In 2000, soon after a millennium eve gig at Seattle’s Paul Allen Pavilion, Mathus pulled down the Zippers, headed back to northern Mississippi, and returned to the blues. Aside from working with Buddy Guy, he put out several albums under his own name: 2005’s “Knockdown South,” his take on raw, electric blues in the style of such Mississippi legends as R.L. Burnside and Junior Kimbrough; and 2006’s folkier “Old Scool Hot Wings.” Mathus mostly stayed close to home, picking up musicians for small blues combos to play at festivals and juke joints. He sees that raw, unsophisticated Mississippi blues style ” often played with no chord changes at all, just singing and riffing over one chord ” as his essential music.

“That was my background,” said Mathus, who started playing with his relatives at the age of 6, beginning with mandolin before adding guitar, banjo and piano. “That’s the easiest thing for me to do. It’s in me.”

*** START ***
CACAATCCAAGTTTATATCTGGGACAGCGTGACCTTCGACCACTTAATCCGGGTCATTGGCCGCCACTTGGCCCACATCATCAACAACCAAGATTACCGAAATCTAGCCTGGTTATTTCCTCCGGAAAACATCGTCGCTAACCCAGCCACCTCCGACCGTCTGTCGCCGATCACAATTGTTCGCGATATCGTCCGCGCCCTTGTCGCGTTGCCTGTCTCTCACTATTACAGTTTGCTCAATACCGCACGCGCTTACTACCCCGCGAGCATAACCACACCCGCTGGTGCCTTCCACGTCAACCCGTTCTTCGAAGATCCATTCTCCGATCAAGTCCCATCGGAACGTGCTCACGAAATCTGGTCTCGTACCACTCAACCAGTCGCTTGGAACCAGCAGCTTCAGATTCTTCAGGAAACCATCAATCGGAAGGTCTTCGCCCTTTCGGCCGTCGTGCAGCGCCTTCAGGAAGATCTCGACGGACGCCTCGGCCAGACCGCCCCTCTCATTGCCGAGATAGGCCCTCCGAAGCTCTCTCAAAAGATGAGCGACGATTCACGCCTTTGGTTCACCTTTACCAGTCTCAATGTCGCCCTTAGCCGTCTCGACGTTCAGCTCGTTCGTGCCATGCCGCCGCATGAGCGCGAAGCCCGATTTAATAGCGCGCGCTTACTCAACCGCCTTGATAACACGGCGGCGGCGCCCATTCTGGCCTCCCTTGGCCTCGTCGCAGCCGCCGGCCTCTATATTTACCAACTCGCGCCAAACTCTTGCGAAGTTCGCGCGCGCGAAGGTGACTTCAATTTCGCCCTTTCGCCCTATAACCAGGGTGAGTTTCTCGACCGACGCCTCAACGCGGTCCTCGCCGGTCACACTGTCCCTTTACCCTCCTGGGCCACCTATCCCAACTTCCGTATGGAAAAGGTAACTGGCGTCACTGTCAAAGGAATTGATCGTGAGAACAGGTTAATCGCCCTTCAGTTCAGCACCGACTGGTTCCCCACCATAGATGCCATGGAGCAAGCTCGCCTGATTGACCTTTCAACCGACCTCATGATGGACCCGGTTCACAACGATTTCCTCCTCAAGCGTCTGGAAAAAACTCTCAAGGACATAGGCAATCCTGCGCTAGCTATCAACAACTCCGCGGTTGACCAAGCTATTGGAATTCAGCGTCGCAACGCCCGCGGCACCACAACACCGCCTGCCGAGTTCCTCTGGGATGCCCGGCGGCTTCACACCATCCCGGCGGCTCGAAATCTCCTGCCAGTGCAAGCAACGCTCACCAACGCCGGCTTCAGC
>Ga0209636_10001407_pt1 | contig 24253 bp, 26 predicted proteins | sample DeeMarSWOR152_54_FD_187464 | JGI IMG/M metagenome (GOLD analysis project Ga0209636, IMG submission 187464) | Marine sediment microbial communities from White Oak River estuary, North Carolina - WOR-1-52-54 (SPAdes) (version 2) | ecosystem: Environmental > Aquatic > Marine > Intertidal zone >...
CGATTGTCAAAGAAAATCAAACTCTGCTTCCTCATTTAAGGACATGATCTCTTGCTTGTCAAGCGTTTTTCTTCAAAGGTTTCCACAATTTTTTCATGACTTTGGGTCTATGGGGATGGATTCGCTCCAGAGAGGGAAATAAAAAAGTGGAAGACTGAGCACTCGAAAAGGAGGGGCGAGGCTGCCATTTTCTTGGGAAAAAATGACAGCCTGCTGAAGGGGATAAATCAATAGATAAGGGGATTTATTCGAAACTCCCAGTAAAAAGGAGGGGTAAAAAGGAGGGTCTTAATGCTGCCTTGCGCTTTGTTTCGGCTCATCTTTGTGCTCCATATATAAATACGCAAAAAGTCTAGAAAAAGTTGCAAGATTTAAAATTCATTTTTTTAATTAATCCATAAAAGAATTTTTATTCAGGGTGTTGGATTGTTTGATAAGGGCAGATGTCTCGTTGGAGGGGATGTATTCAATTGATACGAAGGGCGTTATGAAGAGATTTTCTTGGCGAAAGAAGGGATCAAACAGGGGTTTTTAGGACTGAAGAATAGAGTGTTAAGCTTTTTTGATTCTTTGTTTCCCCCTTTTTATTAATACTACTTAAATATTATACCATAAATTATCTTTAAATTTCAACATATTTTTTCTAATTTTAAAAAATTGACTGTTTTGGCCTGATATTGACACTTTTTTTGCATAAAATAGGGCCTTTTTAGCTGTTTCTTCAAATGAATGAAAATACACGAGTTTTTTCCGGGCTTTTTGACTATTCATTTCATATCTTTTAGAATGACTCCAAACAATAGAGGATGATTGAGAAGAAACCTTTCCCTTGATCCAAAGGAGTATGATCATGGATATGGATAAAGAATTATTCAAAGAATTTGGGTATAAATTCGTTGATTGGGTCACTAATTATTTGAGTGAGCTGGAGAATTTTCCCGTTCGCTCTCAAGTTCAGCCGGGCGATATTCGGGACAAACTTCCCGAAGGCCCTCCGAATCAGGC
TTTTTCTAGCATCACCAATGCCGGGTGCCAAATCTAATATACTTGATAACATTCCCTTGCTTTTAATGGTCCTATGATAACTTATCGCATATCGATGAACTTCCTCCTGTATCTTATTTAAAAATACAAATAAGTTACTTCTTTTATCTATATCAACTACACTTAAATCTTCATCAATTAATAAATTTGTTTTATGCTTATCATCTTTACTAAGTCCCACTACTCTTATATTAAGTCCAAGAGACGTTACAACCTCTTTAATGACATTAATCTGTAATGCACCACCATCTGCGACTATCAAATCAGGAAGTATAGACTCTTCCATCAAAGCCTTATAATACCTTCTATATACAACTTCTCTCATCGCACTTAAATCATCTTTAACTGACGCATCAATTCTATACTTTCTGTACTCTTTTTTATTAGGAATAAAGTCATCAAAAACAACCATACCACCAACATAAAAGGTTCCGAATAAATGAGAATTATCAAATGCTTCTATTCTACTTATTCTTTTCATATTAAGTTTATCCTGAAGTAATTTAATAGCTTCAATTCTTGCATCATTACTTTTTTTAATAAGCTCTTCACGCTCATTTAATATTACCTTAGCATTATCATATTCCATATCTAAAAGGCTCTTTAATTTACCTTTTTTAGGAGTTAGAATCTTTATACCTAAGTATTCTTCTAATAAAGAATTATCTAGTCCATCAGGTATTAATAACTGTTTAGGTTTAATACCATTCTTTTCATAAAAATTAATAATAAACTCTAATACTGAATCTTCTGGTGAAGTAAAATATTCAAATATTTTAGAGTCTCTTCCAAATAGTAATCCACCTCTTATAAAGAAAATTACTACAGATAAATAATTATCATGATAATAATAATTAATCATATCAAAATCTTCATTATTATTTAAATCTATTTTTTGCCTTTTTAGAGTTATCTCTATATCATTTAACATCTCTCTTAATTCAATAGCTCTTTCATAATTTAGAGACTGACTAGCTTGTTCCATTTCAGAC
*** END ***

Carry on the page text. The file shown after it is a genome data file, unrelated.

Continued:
But after most of a decade and six albums with the Squirrel Nut Zippers, something else got into him as well. Last year Mathus reassembled five of the original members of the band ” including Whalen, now his ex-wife ” and started the band up again. The Zippers’ run through Colorado stops at Belly Up Aspen for a gig on Thursday, Dec. 18 ” their first appearance in the valley since playing Jazz Aspen’s 2001 June Festival. The reformed band has been recording tracks for a new album, and has released a live CD, being sold in a package with a photography book documenting the band’s concerts and travels.